The widening adoption of CryptoPunks, furthermore, coincided with the increasing interest in the NFT space. For reference, around $50 million worth of NFTs were being traded in 2019. That number quintupled to $250 million in 2020.

Driven by a widening adoption among Twitter users, CryptoPunks soon became synonymous with the NFT space and were widely acknowledged as one of its foundational projects. More and more influencers began using punks as their Twitter profile picture, which further increased interest.

However, this all paled in comparison to the hype that would unfold at the beginning of 2021. On January 23rd, 2021, a rare alien CryptoPunk sold for 605 Ether or about $750,000 at the time of sale.

This ushered a period of extreme hype during which tens of millions would be exchanged every day. The hype was further amplified by the $69,346,250 Christie’s sale of an NFT work by the artist Beeple.

Larva Labs, once again, took advantage of that hype by releasing a third project called Meebits. The founders made a whopping $80 million after the conclusion of the auction. At that point, all 10,000 released CryptoPunks managed to reach a combined valuation of almost $2 billion.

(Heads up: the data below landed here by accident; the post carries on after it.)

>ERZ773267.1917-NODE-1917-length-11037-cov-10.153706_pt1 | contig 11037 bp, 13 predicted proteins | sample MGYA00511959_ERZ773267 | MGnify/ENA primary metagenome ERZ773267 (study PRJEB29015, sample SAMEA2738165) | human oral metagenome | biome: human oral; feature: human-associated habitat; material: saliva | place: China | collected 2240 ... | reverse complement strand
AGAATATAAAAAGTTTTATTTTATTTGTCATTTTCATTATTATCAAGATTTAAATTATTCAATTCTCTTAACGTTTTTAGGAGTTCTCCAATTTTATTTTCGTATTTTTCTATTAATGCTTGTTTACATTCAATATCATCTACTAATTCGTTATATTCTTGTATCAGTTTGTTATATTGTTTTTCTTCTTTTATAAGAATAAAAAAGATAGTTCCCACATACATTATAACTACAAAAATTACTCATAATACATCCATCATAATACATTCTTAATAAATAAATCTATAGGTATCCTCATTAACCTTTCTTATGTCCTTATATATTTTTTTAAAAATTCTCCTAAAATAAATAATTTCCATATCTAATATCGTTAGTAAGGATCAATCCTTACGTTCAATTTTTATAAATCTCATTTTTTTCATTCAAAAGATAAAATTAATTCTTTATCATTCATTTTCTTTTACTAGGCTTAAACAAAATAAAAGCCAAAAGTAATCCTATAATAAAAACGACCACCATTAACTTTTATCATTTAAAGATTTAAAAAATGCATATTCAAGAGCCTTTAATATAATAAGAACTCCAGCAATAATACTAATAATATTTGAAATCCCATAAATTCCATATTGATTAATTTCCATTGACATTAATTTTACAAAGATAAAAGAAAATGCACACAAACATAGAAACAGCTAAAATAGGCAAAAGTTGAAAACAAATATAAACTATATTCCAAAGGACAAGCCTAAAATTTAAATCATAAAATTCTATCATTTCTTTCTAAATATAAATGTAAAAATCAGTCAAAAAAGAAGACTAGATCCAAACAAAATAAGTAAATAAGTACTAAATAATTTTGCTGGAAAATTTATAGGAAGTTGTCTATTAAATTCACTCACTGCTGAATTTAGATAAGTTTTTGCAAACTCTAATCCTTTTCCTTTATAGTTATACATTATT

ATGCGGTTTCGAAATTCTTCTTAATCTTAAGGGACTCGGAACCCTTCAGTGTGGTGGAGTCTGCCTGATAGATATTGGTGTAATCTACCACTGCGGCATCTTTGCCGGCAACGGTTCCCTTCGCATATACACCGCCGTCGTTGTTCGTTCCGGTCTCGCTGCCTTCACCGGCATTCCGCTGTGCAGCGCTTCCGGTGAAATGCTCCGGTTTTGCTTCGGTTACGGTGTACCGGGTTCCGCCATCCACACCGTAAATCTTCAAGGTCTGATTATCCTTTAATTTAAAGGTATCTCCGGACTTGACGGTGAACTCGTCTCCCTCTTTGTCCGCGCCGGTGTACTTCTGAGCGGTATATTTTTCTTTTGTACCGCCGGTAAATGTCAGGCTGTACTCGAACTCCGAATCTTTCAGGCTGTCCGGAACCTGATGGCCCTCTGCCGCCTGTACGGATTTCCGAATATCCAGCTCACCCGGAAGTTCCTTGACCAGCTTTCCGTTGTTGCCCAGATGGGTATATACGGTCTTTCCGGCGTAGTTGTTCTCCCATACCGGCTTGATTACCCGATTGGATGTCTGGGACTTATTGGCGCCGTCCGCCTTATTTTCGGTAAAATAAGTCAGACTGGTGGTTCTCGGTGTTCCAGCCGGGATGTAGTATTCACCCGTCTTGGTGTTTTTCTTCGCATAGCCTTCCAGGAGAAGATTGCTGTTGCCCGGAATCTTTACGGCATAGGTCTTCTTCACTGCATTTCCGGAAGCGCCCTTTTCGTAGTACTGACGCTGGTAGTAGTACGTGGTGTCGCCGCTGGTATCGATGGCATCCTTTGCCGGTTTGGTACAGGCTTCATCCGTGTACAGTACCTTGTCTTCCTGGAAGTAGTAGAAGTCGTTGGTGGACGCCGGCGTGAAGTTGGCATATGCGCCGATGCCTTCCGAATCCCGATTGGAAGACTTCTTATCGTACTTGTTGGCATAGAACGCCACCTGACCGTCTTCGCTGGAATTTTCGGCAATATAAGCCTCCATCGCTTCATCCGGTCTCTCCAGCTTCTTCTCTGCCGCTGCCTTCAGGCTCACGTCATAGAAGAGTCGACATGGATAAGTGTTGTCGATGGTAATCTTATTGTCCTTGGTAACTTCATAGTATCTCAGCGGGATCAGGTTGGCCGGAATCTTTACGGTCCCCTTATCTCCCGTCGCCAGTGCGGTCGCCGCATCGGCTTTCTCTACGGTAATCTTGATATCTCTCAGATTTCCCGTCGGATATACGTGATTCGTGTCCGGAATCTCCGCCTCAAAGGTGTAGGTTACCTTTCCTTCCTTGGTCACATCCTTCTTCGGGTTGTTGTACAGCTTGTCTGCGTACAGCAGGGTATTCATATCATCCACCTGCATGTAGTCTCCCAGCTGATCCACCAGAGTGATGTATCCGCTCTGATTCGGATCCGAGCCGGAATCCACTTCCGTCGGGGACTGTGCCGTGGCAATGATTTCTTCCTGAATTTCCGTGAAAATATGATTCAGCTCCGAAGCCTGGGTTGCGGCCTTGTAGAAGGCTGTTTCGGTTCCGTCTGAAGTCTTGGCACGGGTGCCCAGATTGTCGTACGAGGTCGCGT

In the meantime, CryptoPunks continued to sell like hotcakes. In June, Larva Labs itself sold one of its CryptoPunks for an eye-popping $11,754,000 with the help of Sotheby’s. Not long after, celebrities like Jay Z or Odell Beckham Jr. began scooping up punks themselves and using them as profile pictures across their social handles.

However, its ever-increasing popularity also led to the emergence of copycat projects. Most notably, CryptoPhunk, a self-proclaimed parody collection that flips the original Punks images to face left instead of right, would garner the attention of buyers as well as Larva Labs.

The studio began to file DMCA takedown requests. Those copycat projects would resurface as soon as they would be taken down. The Phunks creators retaliated by publishing an open letter that criticized the unclear guidance Larva Labs gave when it comes to licensing the original CryptoPunks NFTs. Ironically enough, they even managed to sell that letter as an NFT for $20,000.

While NFT sales waned a little over the summer, demand for them would soon be back to previous levels. In late August, payments processor Visa announced the purchase of a CryptoPunk, which reignited the buying frenzy.